As the fastest growing social media platform in the country, Instagram has grown 163 per cent in the past 12 months to approximately 600,000. Facebook, while still the largest platform with 18M users, has slowed slightly as it has transitioned through the maturity cycle, with 28 per cent growth. Furthermore there are now two million Thais on Twitter, who on average tweet five-and-half times a day.

For more detail on social media in Thailand, take a look at this.

Eighty-three per cent of Filipinos are members of a social network. This has resulted in Filipinos generating the second largest amount of content on social networks worldwide. In the Philippines Facebook has 400M registered members, but Twitter has an incredible 500M, growing at an amazing rate of 11 users per second. That might surprise you, given only 51 per cent of Australians are on Facebook while 17 per cent are on Twitter.

With over 8M Filipinos using the internet, and 7M of them visiting a social networking site at least once a month, you might also find it interesting that the seemingly forgotten Friendster has remained reasonably popular in the Philippines.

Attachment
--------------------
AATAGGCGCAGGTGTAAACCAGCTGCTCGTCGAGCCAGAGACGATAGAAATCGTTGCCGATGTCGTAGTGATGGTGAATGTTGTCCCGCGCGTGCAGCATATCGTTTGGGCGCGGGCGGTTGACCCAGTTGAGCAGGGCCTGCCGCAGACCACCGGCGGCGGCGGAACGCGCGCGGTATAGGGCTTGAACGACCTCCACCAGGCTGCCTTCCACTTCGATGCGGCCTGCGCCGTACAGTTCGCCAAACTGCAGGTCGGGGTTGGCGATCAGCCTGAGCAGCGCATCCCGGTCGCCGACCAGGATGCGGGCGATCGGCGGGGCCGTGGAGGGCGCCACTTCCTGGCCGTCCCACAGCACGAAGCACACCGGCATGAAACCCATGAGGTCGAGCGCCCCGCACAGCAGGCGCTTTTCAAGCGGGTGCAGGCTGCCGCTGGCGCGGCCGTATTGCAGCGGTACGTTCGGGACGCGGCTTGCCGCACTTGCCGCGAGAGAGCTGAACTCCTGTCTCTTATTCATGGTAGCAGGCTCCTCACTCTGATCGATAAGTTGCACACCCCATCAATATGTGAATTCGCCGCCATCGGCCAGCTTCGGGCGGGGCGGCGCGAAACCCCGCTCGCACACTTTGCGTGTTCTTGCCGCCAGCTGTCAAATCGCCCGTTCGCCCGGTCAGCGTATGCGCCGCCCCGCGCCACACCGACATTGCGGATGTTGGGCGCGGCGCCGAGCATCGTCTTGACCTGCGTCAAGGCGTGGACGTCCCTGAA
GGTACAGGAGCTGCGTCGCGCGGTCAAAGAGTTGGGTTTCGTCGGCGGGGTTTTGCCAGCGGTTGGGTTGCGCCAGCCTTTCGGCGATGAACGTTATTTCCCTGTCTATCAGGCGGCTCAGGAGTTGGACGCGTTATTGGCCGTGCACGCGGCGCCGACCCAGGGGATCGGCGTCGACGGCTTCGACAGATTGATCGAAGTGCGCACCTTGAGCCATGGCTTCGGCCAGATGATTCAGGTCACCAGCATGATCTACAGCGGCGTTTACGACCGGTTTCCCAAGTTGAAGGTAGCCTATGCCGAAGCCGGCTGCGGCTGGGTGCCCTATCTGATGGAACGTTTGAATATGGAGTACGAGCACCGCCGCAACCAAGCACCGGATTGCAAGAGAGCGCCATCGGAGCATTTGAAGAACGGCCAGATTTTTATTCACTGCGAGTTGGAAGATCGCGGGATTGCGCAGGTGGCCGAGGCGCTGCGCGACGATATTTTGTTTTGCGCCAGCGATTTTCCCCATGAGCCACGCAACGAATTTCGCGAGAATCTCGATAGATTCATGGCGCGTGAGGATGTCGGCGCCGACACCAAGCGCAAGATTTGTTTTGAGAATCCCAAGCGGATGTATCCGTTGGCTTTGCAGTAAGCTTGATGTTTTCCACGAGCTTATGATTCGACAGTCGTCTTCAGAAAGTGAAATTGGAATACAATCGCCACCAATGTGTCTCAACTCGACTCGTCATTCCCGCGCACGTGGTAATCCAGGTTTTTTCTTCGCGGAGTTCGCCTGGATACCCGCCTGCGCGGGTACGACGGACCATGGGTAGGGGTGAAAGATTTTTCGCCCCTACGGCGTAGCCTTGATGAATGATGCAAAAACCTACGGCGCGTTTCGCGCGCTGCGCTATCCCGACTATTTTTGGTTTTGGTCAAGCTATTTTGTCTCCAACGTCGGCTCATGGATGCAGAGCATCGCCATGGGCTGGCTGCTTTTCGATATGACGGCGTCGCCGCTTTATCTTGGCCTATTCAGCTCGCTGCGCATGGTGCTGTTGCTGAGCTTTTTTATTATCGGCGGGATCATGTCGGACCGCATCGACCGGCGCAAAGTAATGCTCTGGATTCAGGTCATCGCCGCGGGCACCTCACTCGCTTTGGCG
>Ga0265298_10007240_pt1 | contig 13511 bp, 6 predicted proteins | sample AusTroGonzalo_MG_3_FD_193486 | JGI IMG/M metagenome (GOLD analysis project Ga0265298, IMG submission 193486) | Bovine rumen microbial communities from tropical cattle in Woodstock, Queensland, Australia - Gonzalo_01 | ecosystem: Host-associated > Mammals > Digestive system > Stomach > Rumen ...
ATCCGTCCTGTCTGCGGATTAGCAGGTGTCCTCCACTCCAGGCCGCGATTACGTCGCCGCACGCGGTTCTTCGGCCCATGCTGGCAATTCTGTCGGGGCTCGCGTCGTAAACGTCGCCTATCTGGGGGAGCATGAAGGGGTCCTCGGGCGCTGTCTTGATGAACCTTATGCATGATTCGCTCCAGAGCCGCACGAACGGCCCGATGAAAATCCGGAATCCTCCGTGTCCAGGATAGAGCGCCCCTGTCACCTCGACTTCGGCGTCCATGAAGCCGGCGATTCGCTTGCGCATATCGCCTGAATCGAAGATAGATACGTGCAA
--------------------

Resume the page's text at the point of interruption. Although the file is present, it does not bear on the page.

Seventy-one per cent of active Filipino internet users say that social networks are integral to their social lives, still 76 per cent have also expressed concern for the amount of personal data they share online. This could be attributed to the country’s Cybercrime Prevention Act of 2012. While this law has some support, in the sense it was established to penalise people for committing illegal acts online, it has come under criticism for the criminalisation of ‘libel’, which is believed by Filipinos in some quarters to curtail freedom of expression.

For more social insights on the Philippines, you’ll find some other good info here.

All in all, social in Asia is fascinating and rapidly changing. The only thing that won’t change is your need to give it your undivided attention!

– My name is Aaron Crowther. Follow me on Twitter @ascommstweeter

One thought on “Pitfalls and tips – getting social right in Asia

  1. Pingback: East of what? Getting a regional comms program right! |